by Dr. Uma Natarajan
The recent report by the Organisation for Economic Cooperation and Development (OECD) on technology and learning in classrooms made headlines all over the world. The Wall Street Journal and BBC globally as well as The Straits Times in Singapore, to name a few, published headlines like “Overexposure to computers causes educational outcomes to drop”, “Technology in classrooms doesn’t always boost education results “Computers do not improve pupils’ results”, and “Students don’t perform better with tech use in school”. The story that everyone wanted to hear was not anything new: technology spending in schools and classrooms is like a huge money pit. A number of the Organisation for Economic Cooperation and Development (OECD) countries have invested substantially in wiring their schools and classrooms, reducing pupil to computer ratio, training teachers, and pushing them to use the technology in teaching. But, as much as the report has managed to create sensational news, as someone who believes how technology can shape learning, I suggest we stop to think and probe the issue a little deeper. There is already a heavy criticism of the OECD PISA reports and ranking systems on the use of only a set of test scores to interpret a larger and complex phenomena of evaluating student learning.
Mr Andreas Schleicher, OECD’s Director of Education has said that the results should be interpreted in couple of ways: “how the foundational skills in mathematics and science are fundamental, (referring to Singapore students), also in shaping digital skills”; and the importance for schools to reflect if they are putting the technologies to effective use in the classrooms. The Ministry of Education in Singapore (MOE) which has funded technology heavily over the years through their various masterplan programs, responded to the OECD report by saying that they have focused their efforts on building their teachers’ capacities so the teachers can use technology meaningfully in the classrooms. That is what proponents of technological pedagogical content knowledge (TPACK) argue ( Koehler and Mishra, 2009). TPACK is the basis of effective teaching with technology that requires an understanding of how learning and teaching evolves with the use of technological tools. It highlights the importance of building teacher capacities to use technologies in classroom to enhance the quality of teaching and learning.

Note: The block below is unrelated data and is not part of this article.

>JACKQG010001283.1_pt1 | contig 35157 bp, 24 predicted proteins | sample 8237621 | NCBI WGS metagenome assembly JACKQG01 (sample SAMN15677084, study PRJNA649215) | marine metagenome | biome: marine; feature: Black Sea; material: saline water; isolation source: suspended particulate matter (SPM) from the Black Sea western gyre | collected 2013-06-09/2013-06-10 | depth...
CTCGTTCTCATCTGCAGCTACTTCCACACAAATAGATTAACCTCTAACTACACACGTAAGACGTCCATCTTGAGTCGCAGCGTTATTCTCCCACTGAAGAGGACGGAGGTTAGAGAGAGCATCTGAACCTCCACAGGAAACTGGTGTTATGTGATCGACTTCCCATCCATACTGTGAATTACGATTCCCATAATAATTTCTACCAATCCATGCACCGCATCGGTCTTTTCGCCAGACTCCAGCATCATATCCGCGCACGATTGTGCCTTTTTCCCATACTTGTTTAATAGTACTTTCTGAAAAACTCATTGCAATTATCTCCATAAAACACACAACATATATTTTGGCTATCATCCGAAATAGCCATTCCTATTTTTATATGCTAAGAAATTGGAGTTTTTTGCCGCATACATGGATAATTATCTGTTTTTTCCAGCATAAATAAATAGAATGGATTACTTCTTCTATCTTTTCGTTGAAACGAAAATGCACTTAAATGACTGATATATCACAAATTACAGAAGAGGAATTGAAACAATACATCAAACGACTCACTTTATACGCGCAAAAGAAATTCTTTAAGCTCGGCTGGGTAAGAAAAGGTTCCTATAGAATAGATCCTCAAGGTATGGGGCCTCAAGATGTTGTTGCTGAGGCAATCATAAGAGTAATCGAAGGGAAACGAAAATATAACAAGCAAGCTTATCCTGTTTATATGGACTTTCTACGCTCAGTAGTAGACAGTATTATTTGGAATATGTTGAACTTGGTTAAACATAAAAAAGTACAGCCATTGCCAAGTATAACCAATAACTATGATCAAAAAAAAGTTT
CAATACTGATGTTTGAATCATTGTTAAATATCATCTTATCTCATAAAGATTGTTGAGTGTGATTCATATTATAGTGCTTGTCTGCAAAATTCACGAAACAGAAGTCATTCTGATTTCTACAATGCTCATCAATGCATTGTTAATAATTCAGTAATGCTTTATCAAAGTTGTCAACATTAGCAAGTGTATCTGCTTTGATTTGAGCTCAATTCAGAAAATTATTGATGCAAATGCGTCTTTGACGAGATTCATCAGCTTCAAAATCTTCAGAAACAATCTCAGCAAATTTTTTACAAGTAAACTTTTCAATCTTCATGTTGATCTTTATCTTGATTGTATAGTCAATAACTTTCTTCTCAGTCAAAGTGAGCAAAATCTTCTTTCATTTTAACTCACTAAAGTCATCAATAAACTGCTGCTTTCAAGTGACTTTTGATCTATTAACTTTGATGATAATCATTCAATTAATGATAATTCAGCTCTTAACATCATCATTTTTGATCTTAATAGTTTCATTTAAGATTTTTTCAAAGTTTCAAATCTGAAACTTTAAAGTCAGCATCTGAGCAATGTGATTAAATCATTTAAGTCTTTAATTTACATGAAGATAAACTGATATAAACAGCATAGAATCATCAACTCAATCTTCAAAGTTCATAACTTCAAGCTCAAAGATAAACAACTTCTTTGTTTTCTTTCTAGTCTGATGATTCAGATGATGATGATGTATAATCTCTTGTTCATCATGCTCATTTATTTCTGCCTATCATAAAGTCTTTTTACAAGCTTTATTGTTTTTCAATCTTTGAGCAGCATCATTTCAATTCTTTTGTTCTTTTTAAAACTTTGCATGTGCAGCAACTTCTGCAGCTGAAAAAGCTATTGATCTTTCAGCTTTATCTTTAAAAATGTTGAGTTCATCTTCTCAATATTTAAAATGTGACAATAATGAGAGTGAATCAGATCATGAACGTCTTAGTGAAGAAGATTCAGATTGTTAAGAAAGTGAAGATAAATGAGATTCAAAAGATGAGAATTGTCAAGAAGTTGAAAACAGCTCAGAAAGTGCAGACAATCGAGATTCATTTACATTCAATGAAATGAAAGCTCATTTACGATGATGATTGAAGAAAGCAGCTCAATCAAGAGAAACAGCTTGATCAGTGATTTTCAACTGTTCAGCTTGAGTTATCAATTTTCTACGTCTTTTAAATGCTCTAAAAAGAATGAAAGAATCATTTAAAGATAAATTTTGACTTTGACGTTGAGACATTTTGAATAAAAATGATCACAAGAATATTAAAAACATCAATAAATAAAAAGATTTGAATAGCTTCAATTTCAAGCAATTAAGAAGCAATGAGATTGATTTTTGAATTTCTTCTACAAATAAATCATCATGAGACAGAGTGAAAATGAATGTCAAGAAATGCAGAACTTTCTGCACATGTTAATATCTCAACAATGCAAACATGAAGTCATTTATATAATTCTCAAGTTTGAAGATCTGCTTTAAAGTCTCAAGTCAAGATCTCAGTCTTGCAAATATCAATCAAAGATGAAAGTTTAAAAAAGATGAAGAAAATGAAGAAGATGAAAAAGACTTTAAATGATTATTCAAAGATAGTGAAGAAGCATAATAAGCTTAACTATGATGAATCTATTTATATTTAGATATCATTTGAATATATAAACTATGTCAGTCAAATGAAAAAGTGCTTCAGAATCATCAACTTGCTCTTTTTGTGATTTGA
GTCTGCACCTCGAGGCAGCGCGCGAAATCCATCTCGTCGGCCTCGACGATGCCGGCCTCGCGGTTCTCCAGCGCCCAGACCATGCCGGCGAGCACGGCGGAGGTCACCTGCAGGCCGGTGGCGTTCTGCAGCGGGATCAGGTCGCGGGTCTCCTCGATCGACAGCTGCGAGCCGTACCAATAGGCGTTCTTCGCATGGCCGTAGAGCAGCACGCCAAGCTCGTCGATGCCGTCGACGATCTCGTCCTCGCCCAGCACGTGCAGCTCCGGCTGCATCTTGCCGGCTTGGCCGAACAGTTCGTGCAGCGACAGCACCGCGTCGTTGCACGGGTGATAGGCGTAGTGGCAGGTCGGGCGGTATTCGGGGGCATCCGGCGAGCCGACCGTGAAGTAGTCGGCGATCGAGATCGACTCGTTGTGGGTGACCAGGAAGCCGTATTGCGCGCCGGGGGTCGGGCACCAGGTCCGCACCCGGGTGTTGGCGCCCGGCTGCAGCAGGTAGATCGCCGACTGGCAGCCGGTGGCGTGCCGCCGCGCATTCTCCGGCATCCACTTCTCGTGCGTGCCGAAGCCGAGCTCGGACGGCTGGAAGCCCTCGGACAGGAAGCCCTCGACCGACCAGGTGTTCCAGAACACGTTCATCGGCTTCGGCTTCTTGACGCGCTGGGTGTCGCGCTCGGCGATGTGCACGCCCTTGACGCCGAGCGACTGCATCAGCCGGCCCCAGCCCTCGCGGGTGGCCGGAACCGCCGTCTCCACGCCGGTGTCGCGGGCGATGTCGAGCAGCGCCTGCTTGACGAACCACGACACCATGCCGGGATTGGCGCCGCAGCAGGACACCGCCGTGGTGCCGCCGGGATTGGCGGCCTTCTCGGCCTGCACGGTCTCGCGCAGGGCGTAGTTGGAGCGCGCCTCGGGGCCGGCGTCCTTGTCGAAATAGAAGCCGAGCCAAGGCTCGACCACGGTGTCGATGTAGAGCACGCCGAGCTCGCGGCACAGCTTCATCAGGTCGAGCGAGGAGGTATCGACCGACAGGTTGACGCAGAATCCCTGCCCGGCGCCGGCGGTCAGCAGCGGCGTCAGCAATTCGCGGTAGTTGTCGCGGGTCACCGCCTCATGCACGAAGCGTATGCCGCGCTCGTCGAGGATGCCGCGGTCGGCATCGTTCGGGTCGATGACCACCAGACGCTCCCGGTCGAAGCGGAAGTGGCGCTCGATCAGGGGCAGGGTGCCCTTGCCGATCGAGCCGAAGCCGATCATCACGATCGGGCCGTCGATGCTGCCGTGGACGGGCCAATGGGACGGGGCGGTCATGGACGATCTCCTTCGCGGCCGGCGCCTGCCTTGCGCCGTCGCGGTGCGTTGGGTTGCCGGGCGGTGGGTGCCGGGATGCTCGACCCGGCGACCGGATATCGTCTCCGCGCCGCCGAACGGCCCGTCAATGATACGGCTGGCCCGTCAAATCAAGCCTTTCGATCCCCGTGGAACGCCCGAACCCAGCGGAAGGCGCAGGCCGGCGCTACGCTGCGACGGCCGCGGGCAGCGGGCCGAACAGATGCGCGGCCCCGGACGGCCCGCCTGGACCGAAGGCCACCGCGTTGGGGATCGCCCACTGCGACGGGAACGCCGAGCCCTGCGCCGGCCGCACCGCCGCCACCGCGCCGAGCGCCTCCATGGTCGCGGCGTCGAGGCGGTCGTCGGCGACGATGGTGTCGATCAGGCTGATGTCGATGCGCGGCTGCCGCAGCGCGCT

Is it not clear already that technology is ubiquitous and students today find it very natural and easy to use technology as they grow up? The millennials that are in the classrooms may not be using technology in their classrooms enough but there is definitely enough technology in their out-of-school contexts for which we need more understanding beyond quantitative data snapshots. Technology is an “enabler” that empowers students to create, construct, reflect, synthesise, share and collaborate with one another. They are both consumers and producers of online data. All these are 21st century skills and competencies that have been emphasized over and over again. For example, students need the necessary information skills to sieve through information they read on the Internet and “synthesise” the relevant data they need. This is beyond “copying and pasting” for homework assignments. Technology grants the opportunity to look for the information you need; appreciating that there is no one “right” answer; build thinking skills in order to filter the information that is available out there on the web; asking the right questions while processing the information; and synthesizing an argument based on the data. All this encompasses learning how to use the technology tools and prepares students for the future.
Singapore, by the way, has recently laid out a vision to be a Smart Nation where students from 16 primary and secondary schools are exposed to coding skills using technology. The country continues to invest significant dollars in technology for education based on its unflinching belief that this can make life better for its students and for its citizens.
So, what is the answer to the question raised “Can students learn better with technology in classroom”? Well, there is no one empirical right answer to that but we should understand that technology in classrooms is a way forward for students from “teachers talking and students listening.”
Koehler, M., & Mishra, P. (2009). What is technological pedagogical content knowledge (TPACK)? Contemporary issues in technology and teacher education, 9(1), 60-70.
Dr Uma Natarajan is a Principal Researcher at the HEAD Foundation. Her research interests include teacher education, ICT in education and teacher quality.
The HEAD Foundation Commentary is a platform to provide timely and, where appropriate, policy-relevant commentary of topical issues and contemporary developments. The views expressed by the authors are solely their own and do not reflect opinions of The HEAD Foundation.